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Displaying items by tag: MV Ocean Countess

#HISTORIC LIVERPOOL CRUISECALL - Cruise & Maritime Voyages (CMV)'s Ocean Countess (1976/17,593grt) became the first turnaround cruise call in four decades after departing Liverpool on Tuesday, however the ship suffered temporary loss of engine power, forcing the vessel to turn around and divert to Holyhead, writes Jehan Ashmore.

The cruiseship with around 700 passengers had embarked during scenes of celebrations as crowds of onlookers gathered for the historic occasion at the Liverpool City Cruise Terminal. Several hours later into the first leg of an eight-night Scottish Isles cruise the incident took place while off the west coast of the Isle of Man.

With the detour to Holyhead, passengers disembarked at the Welsh port and where provided with a shore-side tour excursion programme. Incidentally the Anglesey port welcomed the vessel the previous day, as she made a scheduled call before completing the inbound turnaround at Liverpool.

CMV have scheduled a further ten turn-around cruises from Liverpool this year using the terminal that was completed in 2007 at a cost of £17m. Following Ocean Countess's inaugural turnaround, Princess Cruises considerably larger 3,000 passenger / 113,000 tonnes Caribbean Princess made a call yesterday.

The Liverpool City Cruise Terminal up until now could only accept transit calls as the facility was built with public expenditure. It was deemed otherwise unfair to compete with other leading UK ports with cruise infrastructure facilities that where not funded by the public purse.

In order for the Merseyside to accommodate turnarounds, this was made feasible as Liverpool Council agreed to repay close to €9m of a grant for the river-based terminal in addition build a baggage handling facilities.

Prior to the terminal opening, only small cruiseships could call but instead had to navigate within the dock system to Langton Dock.

Published in Cruise Liners

The Rolex Fastnet Race - This biennial offshore pilgrimage attracts crews from all walks of life:- from aspiring sailors to professional crews; all ages and all professions. Some are racing for charity, others for a personal challenge. For the world's top professional sailors, it is a 'must-do' race. For some, it will be their first-ever race, and for others, something they have competed in for over 50 years! The race attracts the most diverse fleet of yachts, from beautiful classic yachts to some of the fastest racing machines on the planet – and everything in between.  The testing course passes eight famous landmarks along the route: The Needles, Portland Bill, Start Point, the Lizard, Land’s End, the Fastnet Rock, Bishop’s Rock off the Scillies and Plymouth breakwater (now Cherbourg for 2021 and 2023). After the start in Cowes, the fleet heads westward down The Solent, before exiting into the English Channel at Hurst Castle. The finish is in Plymouth, Devon via the Fastnet Rock, off the southern tip of Ireland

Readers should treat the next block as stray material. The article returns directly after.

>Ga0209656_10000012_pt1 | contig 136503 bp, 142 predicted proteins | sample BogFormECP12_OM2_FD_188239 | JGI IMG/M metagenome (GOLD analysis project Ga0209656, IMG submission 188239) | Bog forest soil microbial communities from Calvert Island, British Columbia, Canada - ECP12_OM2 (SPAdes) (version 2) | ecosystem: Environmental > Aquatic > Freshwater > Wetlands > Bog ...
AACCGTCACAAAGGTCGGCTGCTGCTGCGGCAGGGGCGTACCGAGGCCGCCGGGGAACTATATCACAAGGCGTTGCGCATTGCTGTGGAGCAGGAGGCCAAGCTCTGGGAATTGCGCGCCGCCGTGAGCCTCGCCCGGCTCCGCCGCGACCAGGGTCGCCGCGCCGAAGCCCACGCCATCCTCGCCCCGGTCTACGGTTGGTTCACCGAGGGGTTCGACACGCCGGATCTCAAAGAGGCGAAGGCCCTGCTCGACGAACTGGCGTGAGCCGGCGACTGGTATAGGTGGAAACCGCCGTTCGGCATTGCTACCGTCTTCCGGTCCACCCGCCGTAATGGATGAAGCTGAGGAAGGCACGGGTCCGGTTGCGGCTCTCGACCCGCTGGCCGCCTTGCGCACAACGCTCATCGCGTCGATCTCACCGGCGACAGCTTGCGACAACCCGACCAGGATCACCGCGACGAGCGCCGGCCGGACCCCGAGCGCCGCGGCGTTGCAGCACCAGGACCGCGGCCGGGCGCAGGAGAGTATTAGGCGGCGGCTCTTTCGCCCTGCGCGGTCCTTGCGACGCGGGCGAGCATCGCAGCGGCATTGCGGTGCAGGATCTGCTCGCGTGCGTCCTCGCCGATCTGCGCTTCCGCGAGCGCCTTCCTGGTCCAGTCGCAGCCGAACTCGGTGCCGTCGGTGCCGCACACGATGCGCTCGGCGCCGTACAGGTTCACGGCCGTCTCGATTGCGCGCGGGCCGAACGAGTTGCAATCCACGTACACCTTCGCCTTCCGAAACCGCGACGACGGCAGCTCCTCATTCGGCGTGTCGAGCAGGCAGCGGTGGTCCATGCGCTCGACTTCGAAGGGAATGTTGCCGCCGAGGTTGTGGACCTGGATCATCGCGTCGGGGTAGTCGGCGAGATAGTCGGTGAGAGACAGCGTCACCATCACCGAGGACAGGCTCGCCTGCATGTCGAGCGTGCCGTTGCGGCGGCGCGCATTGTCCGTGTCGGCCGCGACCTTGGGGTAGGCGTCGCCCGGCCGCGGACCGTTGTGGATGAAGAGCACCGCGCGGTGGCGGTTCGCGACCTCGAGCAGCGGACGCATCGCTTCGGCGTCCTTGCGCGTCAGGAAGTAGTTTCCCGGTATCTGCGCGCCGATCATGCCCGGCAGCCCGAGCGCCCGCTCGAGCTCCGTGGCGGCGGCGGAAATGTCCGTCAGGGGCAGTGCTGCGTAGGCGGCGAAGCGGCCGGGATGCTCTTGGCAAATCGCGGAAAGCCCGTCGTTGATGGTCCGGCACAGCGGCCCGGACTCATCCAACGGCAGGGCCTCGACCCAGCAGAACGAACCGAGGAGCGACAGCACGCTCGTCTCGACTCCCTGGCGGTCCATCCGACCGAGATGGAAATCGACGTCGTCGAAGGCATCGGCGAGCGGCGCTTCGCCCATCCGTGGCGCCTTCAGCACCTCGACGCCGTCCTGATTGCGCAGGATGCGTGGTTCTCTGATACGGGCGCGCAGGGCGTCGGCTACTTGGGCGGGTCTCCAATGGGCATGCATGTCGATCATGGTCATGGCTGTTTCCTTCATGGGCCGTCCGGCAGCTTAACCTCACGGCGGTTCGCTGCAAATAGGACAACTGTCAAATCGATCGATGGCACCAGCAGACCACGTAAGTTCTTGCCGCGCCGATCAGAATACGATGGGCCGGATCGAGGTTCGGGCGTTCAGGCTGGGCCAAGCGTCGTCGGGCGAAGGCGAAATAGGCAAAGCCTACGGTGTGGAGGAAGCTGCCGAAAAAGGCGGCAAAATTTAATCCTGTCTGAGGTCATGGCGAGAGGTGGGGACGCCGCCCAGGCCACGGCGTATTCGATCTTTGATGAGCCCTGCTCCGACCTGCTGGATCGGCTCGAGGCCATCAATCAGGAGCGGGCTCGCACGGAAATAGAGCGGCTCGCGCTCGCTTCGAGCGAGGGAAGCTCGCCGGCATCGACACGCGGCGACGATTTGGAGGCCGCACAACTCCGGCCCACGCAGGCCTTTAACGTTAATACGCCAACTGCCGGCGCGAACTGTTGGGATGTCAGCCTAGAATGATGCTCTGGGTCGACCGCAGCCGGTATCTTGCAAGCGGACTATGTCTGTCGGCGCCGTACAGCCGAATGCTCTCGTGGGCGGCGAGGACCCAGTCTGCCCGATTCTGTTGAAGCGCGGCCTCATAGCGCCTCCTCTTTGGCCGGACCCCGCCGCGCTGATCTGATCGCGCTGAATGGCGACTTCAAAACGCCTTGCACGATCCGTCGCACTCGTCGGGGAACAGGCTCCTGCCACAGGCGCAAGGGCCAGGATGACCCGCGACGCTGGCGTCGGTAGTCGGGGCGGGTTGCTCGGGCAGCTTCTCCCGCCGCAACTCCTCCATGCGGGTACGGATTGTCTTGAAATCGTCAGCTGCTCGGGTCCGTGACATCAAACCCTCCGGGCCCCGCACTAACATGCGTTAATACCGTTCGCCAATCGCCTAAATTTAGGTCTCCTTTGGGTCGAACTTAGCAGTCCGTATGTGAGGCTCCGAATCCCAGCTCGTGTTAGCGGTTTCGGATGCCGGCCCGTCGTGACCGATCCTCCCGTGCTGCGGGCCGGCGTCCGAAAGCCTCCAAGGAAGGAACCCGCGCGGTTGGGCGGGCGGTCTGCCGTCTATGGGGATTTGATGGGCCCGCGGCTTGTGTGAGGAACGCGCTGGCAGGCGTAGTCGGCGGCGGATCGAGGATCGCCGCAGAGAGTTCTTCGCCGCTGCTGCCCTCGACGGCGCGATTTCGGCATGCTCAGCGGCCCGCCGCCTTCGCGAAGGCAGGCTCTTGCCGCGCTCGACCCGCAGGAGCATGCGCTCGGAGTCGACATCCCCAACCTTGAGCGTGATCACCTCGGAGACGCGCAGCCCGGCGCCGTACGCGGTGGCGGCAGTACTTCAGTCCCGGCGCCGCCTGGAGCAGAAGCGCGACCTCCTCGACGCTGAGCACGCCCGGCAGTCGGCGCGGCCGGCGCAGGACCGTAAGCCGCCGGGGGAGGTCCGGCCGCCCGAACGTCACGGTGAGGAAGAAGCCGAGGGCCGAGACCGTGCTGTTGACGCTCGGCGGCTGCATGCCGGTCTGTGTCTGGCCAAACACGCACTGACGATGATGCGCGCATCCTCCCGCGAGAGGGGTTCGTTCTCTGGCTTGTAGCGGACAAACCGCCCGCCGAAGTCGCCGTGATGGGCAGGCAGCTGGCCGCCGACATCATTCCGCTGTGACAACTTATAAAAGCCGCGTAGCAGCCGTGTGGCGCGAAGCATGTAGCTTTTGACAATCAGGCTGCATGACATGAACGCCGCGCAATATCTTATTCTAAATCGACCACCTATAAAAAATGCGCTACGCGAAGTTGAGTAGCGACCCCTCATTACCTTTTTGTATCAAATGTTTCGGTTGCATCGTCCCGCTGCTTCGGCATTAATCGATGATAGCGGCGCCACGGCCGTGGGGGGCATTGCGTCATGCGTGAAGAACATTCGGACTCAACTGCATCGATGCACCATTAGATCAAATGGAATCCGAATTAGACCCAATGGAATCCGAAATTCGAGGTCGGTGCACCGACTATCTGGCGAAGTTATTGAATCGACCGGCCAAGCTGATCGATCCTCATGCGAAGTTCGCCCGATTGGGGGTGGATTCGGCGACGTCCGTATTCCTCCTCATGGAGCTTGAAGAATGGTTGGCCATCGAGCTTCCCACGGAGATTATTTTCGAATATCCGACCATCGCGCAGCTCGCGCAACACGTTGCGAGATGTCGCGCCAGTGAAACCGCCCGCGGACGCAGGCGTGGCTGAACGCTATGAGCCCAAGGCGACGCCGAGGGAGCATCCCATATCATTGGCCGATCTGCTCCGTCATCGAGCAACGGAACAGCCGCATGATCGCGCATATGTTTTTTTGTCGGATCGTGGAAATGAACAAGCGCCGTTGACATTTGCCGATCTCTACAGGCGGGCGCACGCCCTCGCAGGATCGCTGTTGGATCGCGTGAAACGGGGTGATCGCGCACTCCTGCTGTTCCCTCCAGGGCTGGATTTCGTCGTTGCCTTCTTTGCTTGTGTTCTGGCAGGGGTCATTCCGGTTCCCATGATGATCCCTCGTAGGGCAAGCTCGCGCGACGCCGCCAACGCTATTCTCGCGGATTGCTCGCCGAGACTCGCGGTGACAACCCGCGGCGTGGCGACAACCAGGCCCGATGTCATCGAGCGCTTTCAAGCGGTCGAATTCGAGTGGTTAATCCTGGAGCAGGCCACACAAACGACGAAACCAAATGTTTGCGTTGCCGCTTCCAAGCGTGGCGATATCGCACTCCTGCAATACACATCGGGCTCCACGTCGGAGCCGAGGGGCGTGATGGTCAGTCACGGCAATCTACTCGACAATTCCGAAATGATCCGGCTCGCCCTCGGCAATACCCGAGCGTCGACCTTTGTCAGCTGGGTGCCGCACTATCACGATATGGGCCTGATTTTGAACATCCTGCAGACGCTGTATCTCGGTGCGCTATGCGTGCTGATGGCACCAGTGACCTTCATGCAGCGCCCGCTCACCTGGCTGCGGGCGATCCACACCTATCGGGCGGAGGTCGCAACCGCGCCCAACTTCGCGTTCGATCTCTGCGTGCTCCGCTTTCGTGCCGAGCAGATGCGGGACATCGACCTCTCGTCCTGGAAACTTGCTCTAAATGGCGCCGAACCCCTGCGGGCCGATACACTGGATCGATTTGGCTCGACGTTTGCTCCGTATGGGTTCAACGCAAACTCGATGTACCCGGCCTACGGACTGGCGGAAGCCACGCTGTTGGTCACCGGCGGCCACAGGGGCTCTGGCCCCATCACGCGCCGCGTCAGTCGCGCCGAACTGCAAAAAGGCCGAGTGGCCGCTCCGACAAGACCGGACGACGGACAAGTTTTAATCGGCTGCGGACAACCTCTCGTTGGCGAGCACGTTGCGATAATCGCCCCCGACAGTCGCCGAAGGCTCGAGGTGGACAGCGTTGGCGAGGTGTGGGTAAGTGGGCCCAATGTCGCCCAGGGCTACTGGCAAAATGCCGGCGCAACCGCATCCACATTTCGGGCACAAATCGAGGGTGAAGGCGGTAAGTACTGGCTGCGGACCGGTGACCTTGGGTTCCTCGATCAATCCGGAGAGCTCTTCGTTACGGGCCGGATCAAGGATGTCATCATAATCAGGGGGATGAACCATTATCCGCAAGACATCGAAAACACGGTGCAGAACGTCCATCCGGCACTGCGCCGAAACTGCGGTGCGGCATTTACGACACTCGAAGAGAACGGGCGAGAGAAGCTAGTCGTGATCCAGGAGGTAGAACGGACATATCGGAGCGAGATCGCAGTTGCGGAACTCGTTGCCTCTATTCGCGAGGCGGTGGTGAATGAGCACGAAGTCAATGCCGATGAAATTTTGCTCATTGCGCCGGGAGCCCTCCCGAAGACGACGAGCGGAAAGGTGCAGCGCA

• The leg across the Celtic Sea to (and from) the Fastnet Rock is known to be unpredictable and challenging. The competitors are exposed to fast-moving Atlantic weather systems and the fleet often encounter tough conditions
  • Flawless decision-making, determination and total commitment are the essential requirements. Crews have to manage and anticipate the changing tidal and meteorological conditions imposed by the complex course
  • The symbol of the race is the Fastnet Rock, located off the southern coast of Ireland. Also known as the Teardrop of Ireland, the Rock marks an evocative turning point in the challenging race
  • Once sailors reach the Fastnet Rock, they are well over halfway to the finish in Plymouth. The lighthouse first shone its light on New Year’s Day in 1854
  • Fastnet Rock originally had six keepers (now unmanned), with four on the rock at a time with the other two on leave. Each man did four weeks on, two weeks off

At A Glance – Fastnet Race

  • The world's largest offshore yacht race
  • The biennial race is 605 nautical miles - Cowes, Fastnet Rock, Plymouth
  • A fleet of over 400 yachts regularly will take part
  • The international fleet is made up of over 26 countries
  • Multihull course record: 1 day, 8 hours, 48 minutes (2011, Banque Populaire V)
  • Monohull course record: 1 day, 18 hours, 39 minutes (2011, Volvo 70, Abu Dhabi)
  • Largest IRC Rated boat is the 100ft (30.48m) Scallywag 100 (HKG)
  • Some of the Smallest boats in the fleet are 30 footers
  • Rolex SA has been a longstanding sponsor of the race since 2001
  • The first race was in 1925 with 7 boats. The Royal Ocean Racing Club was set up as a result

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